Saturday, 28 May 2005

The Art of Noise

I ventured into the Bang & Olufsen shop in Chiswick today. I need a new phone for home and a new stereo. They do both. And because it's B&O, everything looks amazing and is very user friendly. I especially like the BeoCom 6000 and the BeoSound 3000. The phone is definitely the best cordless handset I have ever tried in terms of user interface. Another really cool concept with B&O is BeoLink which enables you to connect all the systems in the house: computer, television and stereo. You can then access all media sources, such as CD, DVD, radio or digital media on your computer, from anywhere in the house. Nice! Steep price tag though but if you want the best, you've got to pay for it I suppose.

Friday, 27 May 2005

French Consumers Strike Back

A group of French lawyers have decided to introduce the concept of class action to the French public through the web site The first such action is against the movie industry and DVD copy protection. Under French law, any consumer has the right to make a personal copy of those for backup and personal use. Obviously, DVD protection breaks this law.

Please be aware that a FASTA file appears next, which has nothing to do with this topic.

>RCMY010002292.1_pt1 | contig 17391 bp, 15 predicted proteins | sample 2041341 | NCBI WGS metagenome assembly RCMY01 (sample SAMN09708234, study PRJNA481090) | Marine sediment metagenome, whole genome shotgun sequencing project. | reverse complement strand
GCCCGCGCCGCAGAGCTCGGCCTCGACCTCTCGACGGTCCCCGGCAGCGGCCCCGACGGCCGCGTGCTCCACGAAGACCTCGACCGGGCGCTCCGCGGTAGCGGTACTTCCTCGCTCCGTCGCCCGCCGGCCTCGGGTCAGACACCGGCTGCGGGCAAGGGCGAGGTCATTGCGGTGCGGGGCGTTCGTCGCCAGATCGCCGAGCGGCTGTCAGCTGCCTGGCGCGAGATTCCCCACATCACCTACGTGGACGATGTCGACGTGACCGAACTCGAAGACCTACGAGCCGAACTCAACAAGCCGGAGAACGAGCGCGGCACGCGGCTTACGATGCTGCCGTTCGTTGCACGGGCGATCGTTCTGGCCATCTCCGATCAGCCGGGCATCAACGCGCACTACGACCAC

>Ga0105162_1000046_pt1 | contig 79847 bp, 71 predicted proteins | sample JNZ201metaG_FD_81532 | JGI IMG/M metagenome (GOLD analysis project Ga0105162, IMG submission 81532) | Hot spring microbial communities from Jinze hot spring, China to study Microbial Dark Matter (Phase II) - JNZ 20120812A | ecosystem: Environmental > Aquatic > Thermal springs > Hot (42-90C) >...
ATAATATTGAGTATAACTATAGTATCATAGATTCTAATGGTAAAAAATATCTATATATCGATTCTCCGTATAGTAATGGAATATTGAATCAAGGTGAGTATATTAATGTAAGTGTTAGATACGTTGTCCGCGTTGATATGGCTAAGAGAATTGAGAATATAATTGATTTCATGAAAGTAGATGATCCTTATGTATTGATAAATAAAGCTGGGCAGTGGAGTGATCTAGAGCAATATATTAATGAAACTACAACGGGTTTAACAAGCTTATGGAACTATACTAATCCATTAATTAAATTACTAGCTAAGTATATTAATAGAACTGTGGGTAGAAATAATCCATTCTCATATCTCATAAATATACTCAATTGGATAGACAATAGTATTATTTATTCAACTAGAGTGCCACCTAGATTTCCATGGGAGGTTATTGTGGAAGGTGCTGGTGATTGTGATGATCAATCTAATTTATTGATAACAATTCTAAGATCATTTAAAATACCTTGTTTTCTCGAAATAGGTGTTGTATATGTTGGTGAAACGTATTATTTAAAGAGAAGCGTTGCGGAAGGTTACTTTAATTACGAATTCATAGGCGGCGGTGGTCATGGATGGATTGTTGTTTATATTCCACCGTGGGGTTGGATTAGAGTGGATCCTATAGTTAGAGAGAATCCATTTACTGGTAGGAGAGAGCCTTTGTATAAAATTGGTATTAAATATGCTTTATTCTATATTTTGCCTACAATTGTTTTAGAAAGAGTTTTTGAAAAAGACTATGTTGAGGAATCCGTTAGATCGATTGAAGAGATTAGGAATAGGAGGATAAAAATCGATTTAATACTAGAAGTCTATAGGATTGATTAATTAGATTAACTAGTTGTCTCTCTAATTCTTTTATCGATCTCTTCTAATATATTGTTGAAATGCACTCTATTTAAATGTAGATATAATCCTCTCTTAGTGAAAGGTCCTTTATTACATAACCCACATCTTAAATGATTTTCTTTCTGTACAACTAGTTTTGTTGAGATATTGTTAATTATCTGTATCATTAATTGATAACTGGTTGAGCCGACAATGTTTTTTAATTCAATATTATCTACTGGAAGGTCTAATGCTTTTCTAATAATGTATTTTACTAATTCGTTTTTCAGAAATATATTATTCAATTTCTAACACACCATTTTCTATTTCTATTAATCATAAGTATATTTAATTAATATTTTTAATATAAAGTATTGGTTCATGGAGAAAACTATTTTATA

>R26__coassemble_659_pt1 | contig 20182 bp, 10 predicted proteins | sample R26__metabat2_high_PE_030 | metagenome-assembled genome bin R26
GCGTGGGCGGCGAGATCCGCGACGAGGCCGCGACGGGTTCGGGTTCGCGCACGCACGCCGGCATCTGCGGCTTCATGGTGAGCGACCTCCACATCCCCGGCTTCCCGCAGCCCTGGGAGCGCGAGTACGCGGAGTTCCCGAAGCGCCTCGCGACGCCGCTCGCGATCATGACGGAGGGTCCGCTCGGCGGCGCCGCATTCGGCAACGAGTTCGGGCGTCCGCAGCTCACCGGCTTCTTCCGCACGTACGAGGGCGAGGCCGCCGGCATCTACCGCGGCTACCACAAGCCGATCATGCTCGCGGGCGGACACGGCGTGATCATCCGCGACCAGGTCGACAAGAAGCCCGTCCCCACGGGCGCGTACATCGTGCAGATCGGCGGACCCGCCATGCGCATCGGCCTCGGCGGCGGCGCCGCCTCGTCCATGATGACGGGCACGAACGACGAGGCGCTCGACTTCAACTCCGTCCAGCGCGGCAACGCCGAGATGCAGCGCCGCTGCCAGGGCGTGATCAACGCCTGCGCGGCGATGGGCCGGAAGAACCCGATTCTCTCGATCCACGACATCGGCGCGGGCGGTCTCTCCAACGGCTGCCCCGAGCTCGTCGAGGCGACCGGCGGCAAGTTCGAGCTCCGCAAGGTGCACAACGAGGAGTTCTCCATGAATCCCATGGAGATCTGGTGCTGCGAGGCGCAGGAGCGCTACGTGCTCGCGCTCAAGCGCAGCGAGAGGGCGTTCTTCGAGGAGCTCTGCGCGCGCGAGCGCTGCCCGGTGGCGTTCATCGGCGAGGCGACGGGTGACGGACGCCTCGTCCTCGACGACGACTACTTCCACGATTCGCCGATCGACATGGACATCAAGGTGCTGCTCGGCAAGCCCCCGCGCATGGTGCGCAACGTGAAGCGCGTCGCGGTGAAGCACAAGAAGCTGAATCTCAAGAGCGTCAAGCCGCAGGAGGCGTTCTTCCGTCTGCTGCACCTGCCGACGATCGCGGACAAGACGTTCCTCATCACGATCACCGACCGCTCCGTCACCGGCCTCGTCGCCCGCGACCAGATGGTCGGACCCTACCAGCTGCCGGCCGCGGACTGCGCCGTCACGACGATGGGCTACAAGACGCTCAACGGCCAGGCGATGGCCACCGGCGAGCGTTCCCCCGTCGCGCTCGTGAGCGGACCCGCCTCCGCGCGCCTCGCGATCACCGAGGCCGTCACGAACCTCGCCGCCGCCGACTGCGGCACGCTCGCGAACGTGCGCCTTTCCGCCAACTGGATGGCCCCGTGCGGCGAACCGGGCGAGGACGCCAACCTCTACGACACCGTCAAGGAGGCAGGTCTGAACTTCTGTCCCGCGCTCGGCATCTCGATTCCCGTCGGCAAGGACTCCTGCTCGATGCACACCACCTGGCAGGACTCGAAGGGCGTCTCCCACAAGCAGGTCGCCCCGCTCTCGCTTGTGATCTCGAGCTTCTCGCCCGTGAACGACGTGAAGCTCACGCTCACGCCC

Thursday, 26 May 2005

One Jag

Last week-end was my sister's wedding, in my home town of Brest, in Brittany. Well, not quite Brest, a small village close to Brest called Locmaria-Plouzané. I had decided to hire a car for the wedding so that I could drive around and pick up guests from the airport or the train station. I decided to hire a nice saloon rather than a cheap hatchback so that we could easily have 4 people plus luggage in it. The price difference wasn't huge anyway. I was meant to arrive at Brest airport on Thursday evening, at 23:00. My brother was arriving at the same airport 30 minutes earlier so I told him to go and get the car while waiting for me. He went to the Hertz reception and his conversation with the guy behind the counter went something like this:

Me washing the Jag

Me washing the Jag Posted by Hello

‘I've got a booking for a car,’ said my brother, ‘here is the confirmation document.’